I really didn’t think I’d be here reviewing the new Power Rangers movie.
But here I am! And here we are!
Power Rangers is the 2017 cinematic reboot of the old kid TV show from the 90s because this is where we are now I guess. Fuck.
In the movie’s prologue sequence, we are 65 million years in the past in which Zordon – the red ranger (Bryan Cranston) has fought a losing battle with green ranger Rita Repulsa (Elizabeth Banks). In a last ditch attempt to defeat Rita, Zordon summons a meteor from outer space to hit the earth but not before he can hide the power ranger rings that are the source of his and his former team’s power. The meteroite hits, kills Zordon, flings Rita out to sea and also kills all the dinosaurs as well.
Millions of years later, a group of estranged teens belonging to the sleepy American town of Angel Grove come together to find Zordon’s power coins gaining super human abilities in the process. After discovering a buried alien ship they come into contact with Zordon who informs them they have 11 days before Rita comes back to destroy the world, by obtaining an ancient word building/destroying crystal buried deep beneath a Krispy Kreme (yes). The only way to beat Rita is to harness the power of the power coins and successfully morph into the power rangers, the only way they can morph is by trusting and empathising with themselves individually as a team.
First thing to say about Power Rangers is that it isn’t terrible.
The windup to morphin’ time sure does take a while but ironically, this is where Power Rangers is actually at its strongest.
On the Power Rangers team you have disgraced jock Jason (Dacre Montgomery – the Jean-Ralphio looking guy from Netflix’s Stranger Things), autistic ‘good with nerdy stuff’ Billy (RJ Cyler), mean girl turned nice Kimberly (Naomi Scott), edgy teen outsider Trinni (Becky G – not to be confused with Honey G) and loud and proud lovable rogue Zack (Ludi Lin). The majority of the cast were not old enough to see Jurassic Park when it was released in cinemas for the first time. Which is just depressing. At least it is to me. Not that I should hold it against them with any sense of embitterment.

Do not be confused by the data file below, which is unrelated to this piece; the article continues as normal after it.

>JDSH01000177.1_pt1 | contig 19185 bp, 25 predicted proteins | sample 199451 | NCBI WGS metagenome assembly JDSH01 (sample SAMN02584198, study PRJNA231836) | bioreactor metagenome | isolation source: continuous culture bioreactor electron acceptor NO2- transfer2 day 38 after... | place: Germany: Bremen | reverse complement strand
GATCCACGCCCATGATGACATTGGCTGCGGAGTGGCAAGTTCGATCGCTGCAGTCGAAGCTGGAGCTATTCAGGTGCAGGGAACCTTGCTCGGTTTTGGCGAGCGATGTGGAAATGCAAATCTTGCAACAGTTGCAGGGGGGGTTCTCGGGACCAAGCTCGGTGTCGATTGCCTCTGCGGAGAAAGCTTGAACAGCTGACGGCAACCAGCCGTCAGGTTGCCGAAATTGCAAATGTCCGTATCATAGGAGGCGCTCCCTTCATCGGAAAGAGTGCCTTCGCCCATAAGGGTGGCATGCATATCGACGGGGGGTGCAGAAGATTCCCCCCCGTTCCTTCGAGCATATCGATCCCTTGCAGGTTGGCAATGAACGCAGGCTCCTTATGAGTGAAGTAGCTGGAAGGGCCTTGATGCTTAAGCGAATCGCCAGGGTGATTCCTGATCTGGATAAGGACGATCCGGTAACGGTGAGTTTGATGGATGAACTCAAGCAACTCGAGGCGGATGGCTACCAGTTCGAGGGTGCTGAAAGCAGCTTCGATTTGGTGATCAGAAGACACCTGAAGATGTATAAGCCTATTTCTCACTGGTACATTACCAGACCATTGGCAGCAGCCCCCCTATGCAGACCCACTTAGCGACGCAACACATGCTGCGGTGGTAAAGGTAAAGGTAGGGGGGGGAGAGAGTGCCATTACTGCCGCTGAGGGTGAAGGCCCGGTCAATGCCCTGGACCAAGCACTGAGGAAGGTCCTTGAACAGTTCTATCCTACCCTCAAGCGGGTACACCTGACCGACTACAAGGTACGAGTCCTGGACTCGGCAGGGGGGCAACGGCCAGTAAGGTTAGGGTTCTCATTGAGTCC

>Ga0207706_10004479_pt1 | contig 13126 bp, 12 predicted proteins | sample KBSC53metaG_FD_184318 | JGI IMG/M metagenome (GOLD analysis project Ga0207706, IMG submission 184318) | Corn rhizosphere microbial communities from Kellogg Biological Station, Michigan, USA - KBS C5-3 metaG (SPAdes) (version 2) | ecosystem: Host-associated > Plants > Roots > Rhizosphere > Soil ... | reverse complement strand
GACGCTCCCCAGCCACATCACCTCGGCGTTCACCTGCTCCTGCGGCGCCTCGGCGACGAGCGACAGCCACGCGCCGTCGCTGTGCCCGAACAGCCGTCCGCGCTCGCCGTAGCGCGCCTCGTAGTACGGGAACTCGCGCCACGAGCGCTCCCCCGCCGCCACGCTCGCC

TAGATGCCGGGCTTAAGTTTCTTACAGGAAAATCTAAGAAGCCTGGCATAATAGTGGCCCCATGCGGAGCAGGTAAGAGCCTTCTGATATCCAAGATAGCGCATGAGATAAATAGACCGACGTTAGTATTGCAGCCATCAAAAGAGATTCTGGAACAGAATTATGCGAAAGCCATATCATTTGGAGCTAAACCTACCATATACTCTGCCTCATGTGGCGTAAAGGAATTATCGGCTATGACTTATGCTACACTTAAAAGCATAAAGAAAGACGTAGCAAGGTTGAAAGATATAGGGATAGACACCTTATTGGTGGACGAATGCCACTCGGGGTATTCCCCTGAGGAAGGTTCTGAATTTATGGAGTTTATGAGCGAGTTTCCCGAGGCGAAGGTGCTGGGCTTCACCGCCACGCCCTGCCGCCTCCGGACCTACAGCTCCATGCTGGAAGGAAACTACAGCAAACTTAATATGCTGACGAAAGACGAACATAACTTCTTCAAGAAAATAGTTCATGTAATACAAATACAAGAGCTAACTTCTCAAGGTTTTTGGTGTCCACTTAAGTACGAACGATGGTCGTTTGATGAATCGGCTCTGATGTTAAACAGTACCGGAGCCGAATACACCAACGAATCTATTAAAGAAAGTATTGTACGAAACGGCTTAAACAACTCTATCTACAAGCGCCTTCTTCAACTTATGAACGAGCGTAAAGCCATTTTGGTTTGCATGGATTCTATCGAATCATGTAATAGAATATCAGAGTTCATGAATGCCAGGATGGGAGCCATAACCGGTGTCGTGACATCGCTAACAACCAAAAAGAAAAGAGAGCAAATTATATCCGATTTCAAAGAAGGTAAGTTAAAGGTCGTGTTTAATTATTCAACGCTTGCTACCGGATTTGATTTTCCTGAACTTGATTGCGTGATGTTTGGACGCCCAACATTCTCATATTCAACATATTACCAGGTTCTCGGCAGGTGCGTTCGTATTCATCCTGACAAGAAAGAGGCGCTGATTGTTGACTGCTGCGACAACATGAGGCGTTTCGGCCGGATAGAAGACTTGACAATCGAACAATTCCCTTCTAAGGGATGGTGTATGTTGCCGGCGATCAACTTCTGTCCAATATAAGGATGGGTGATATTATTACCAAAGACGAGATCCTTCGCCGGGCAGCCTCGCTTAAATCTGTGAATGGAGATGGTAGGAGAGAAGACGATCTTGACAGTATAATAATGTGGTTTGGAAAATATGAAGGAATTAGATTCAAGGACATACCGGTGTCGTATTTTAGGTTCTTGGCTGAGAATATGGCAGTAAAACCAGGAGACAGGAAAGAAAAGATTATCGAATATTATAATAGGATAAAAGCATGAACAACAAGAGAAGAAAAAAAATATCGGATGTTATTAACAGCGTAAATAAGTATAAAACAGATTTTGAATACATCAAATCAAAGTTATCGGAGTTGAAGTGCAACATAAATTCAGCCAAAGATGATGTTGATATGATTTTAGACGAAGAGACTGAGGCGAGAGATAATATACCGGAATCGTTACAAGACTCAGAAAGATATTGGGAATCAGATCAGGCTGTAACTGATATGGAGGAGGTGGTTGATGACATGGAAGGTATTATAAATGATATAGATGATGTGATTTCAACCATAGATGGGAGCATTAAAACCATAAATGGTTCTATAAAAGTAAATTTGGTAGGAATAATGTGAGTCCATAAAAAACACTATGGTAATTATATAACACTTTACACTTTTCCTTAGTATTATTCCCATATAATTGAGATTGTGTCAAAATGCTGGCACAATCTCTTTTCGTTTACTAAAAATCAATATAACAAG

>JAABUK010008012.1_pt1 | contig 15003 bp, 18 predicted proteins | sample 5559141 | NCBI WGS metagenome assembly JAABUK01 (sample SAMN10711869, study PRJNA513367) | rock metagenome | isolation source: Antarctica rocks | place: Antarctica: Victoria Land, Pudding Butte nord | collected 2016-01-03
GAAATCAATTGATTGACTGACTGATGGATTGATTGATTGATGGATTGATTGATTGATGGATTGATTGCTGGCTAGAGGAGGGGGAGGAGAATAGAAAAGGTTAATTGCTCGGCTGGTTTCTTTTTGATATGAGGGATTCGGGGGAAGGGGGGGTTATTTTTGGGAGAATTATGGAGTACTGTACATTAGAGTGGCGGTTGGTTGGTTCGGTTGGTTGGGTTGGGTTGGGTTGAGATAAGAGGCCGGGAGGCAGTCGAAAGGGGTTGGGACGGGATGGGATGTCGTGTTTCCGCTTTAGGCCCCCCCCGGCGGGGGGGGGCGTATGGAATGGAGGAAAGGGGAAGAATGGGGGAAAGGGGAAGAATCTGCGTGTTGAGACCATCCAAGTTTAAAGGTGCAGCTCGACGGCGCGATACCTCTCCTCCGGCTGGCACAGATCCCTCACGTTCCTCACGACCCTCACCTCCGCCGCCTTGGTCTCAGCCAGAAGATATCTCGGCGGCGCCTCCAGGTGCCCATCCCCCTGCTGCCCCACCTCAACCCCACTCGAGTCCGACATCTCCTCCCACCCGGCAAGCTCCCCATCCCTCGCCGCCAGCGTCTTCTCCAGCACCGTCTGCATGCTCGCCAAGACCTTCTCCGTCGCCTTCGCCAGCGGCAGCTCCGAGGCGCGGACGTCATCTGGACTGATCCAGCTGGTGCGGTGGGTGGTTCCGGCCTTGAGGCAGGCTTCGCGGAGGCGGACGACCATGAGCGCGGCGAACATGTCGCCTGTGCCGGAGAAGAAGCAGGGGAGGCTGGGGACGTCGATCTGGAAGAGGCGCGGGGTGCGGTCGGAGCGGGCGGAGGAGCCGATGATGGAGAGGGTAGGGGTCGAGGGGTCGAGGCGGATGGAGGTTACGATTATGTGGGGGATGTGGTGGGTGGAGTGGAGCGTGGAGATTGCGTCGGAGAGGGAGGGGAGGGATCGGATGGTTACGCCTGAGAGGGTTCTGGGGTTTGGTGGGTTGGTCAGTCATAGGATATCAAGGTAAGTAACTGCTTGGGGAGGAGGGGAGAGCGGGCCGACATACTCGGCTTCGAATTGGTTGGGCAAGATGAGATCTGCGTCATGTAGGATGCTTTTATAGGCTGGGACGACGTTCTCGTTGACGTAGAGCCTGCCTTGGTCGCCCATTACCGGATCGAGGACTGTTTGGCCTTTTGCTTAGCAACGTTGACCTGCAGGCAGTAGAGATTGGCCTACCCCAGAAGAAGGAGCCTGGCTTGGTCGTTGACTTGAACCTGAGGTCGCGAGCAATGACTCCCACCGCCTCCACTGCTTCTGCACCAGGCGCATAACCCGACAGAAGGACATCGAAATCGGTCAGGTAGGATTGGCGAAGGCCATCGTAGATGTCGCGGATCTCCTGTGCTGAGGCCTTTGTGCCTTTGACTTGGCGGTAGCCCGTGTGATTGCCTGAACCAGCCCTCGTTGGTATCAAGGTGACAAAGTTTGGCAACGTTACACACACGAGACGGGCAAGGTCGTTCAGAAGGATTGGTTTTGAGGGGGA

Each of the kids are grappling with their own problems of being an outsider within their community. Most of them meet up in detention after school which has likened the Power Rangers to the Breakfast Club which is probably the best way to make this kind of teenage coming of age tale. It’s a wisely diverse cast of young people. No longer does the black ranger have to be black, or the yellow ranger have to be of asian descent. Billy may be autistic, but it’s through his activtiy that they find the power coins that gives them their superhuman powers. So it’s nice to see these kind of problems invested in real people used for a positive gain. The cast are all very likeable in their roles, each having a degree of an arc to play with even though at time it can feel a little forced. Imagine my surprise when I found myself actually drawn into this, an actual Power Ranger movie, through a group of likeable stand up teens.
Oh sure, there are plenty of problems, the plot skips along merrily and conveniently so long as you don’t stop to question it. It’s a matter of convenience that Rita is resurrected 65 million years after the fact, coincidentally just as the Rangers find their coins. Some of the lines and character developments feel a little forced and I guess you’ll even laugh or throw your popcorn at the screen in anger when you discover how Krispy Kreme plays into events.
Personally one of my biggest problems with the movie was the cinematography is just too dark and it can be difficult making out what is actually happening. When you think back to the original TV show, as dumb as it was, it was always bright and cheerful, in it’s depiction of Saved by the Bell styled high school interiors and the Toho styled fights between giant robots and monsters.